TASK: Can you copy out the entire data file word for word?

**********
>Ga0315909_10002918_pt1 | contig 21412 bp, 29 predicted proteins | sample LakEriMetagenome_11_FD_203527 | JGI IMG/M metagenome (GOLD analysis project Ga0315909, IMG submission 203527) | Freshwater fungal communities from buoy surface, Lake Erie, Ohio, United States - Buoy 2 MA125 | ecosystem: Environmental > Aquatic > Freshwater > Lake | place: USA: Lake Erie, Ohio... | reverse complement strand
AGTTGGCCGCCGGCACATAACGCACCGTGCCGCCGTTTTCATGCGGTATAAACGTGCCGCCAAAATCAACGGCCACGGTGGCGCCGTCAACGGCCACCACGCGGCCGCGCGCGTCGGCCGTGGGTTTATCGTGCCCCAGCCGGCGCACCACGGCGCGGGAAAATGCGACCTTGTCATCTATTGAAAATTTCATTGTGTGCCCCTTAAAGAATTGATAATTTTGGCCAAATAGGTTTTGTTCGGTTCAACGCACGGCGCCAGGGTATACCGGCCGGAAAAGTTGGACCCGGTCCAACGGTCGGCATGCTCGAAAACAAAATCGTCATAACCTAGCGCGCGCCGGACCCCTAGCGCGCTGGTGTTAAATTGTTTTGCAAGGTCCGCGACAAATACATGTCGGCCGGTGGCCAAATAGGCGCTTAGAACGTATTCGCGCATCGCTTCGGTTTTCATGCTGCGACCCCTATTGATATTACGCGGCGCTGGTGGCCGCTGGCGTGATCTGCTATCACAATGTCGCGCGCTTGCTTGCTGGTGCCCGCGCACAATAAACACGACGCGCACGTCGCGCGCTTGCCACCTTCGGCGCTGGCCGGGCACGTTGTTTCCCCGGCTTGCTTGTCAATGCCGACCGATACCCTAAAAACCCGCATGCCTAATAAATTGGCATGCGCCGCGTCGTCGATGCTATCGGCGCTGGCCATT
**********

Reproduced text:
>Ga0315909_10002918_pt1 | contig 21412 bp, 29 predicted proteins | sample LakEriMetagenome_11_FD_203527 | JGI IMG/M metagenome (GOLD analysis project Ga0315909, IMG submission 203527) | Freshwater fungal communities from buoy surface, Lake Erie, Ohio, United States - Buoy 2 MA125 | ecosystem: Environmental > Aquatic > Freshwater > Lake | place: USA: Lake Erie, Ohio... | reverse complement strand
AGTTGGCCGCCGGCACATAACGCACCGTGCCGCCGTTTTCATGCGGTATAAACGTGCCGCCAAAATCAACGGCCACGGTGGCGCCGTCAACGGCCACCACGCGGCCGCGCGCGTCGGCCGTGGGTTTATCGTGCCCCAGCCGGCGCACCACGGCGCGGGAAAATGCGACCTTGTCATCTATTGAAAATTTCATTGTGTGCCCCTTAAAGAATTGATAATTTTGGCCAAATAGGTTTTGTTCGGTTCAACGCACGGCGCCAGGGTATACCGGCCGGAAAAGTTGGACCCGGTCCAACGGTCGGCATGCTCGAAAACAAAATCGTCATAACCTAGCGCGCGCCGGACCCCTAGCGCGCTGGTGTTAAATTGTTTTGCAAGGTCCGCGACAAATACATGTCGGCCGGTGGCCAAATAGGCGCTTAGAACGTATTCGCGCATCGCTTCGGTTTTCATGCTGCGACCCCTATTGATATTACGCGGCGCTGGTGGCCGCTGGCGTGATCTGCTATCACAATGTCGCGCGCTTGCTTGCTGGTGCCCGCGCACAATAAACACGACGCGCACGTCGCGCGCTTGCCACCTTCGGCGCTGGCCGGGCACGTTGTTTCCCCGGCTTGCTTGTCAATGCCGACCGATACCCTAAAAACCCGCATGCCTAATAAATTGGCATGCGCCGCGTCGTCGATGCTATCGGCGCTGGCCATT